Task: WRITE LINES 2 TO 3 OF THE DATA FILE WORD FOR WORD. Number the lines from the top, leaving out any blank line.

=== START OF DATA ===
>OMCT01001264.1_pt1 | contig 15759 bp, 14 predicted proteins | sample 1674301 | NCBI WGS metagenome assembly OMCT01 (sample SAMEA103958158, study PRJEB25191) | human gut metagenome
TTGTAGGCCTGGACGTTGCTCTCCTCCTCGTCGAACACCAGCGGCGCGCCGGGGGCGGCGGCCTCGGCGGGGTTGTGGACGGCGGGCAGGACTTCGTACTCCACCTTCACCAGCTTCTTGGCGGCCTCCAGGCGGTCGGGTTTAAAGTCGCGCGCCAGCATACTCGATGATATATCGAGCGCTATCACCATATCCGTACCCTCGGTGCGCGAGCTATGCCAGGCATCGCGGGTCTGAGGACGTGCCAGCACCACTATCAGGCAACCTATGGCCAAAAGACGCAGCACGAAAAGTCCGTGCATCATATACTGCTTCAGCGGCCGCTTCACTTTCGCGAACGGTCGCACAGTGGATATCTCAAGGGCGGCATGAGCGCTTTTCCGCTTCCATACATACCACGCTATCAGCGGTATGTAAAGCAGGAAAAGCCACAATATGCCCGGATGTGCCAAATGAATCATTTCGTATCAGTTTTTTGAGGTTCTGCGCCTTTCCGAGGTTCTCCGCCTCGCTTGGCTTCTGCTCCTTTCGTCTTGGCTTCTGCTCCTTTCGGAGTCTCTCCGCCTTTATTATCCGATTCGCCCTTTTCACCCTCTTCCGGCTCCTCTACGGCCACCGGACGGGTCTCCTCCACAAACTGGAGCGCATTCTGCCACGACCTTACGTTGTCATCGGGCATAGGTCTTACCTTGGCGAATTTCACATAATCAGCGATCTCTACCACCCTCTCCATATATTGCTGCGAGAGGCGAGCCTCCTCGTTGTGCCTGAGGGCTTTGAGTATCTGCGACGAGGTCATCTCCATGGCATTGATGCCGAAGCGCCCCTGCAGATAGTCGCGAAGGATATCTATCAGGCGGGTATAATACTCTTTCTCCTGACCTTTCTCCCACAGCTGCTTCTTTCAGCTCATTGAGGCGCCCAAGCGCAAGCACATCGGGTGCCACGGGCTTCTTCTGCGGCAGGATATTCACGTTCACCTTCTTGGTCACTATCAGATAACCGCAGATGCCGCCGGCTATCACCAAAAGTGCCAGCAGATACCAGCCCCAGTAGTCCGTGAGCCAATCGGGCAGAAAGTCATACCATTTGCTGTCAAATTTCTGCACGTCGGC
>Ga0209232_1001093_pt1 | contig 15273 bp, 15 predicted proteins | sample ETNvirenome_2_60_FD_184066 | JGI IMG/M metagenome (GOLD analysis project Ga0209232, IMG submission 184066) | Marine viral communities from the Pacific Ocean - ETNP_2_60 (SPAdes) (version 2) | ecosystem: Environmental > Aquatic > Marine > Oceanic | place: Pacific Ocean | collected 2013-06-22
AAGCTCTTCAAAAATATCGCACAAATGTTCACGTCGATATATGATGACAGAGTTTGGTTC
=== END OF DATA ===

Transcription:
TTGTAGGCCTGGACGTTGCTCTCCTCCTCGTCGAACACCAGCGGCGCGCCGGGGGCGGCGGCCTCGGCGGGGTTGTGGACGGCGGGCAGGACTTCGTACTCCACCTTCACCAGCTTCTTGGCGGCCTCCAGGCGGTCGGGTTTAAAGTCGCGCGCCAGCATACTCGATGATATATCGAGCGCTATCACCATATCCGTACCCTCGGTGCGCGAGCTATGCCAGGCATCGCGGGTCTGAGGACGTGCCAGCACCACTATCAGGCAACCTATGGCCAAAAGACGCAGCACGAAAAGTCCGTGCATCATATACTGCTTCAGCGGCCGCTTCACTTTCGCGAACGGTCGCACAGTGGATATCTCAAGGGCGGCATGAGCGCTTTTCCGCTTCCATACATACCACGCTATCAGCGGTATGTAAAGCAGGAAAAGCCACAATATGCCCGGATGTGCCAAATGAATCATTTCGTATCAGTTTTTTGAGGTTCTGCGCCTTTCCGAGGTTCTCCGCCTCGCTTGGCTTCTGCTCCTTTCGTCTTGGCTTCTGCTCCTTTCGGAGTCTCTCCGCCTTTATTATCCGATTCGCCCTTTTCACCCTCTTCCGGCTCCTCTACGGCCACCGGACGGGTCTCCTCCACAAACTGGAGCGCATTCTGCCACGACCTTACGTTGTCATCGGGCATAGGTCTTACCTTGGCGAATTTCACATAATCAGCGATCTCTACCACCCTCTCCATATATTGCTGCGAGAGGCGAGCCTCCTCGTTGTGCCTGAGGGCTTTGAGTATCTGCGACGAGGTCATCTCCATGGCATTGATGCCGAAGCGCCCCTGCAGATAGTCGCGAAGGATATCTATCAGGCGGGTATAATACTCTTTCTCCTGACCTTTCTCCCACAGCTGCTTCTTTCAGCTCATTGAGGCGCCCAAGCGCAAGCACATCGGGTGCCACGGGCTTCTTCTGCGGCAGGATATTCACGTTCACCTTCTTGGTCACTATCAGATAACCGCAGATGCCGCCGGCTATCACCAAAAGTGCCAGCAGATACCAGCCCCAGTAGTCCGTGAGCCAATCGGGCAGAAAGTCATACCATTTGCTGTCAAATTTCTGCACGTCGGC
>Ga0209232_1001093_pt1 | contig 15273 bp, 15 predicted proteins | sample ETNvirenome_2_60_FD_184066 | JGI IMG/M metagenome (GOLD analysis project Ga0209232, IMG submission 184066) | Marine viral communities from the Pacific Ocean - ETNP_2_60 (SPAdes) (version 2) | ecosystem: Environmental > Aquatic > Marine > Oceanic | place: Pacific Ocean | collected 2013-06-22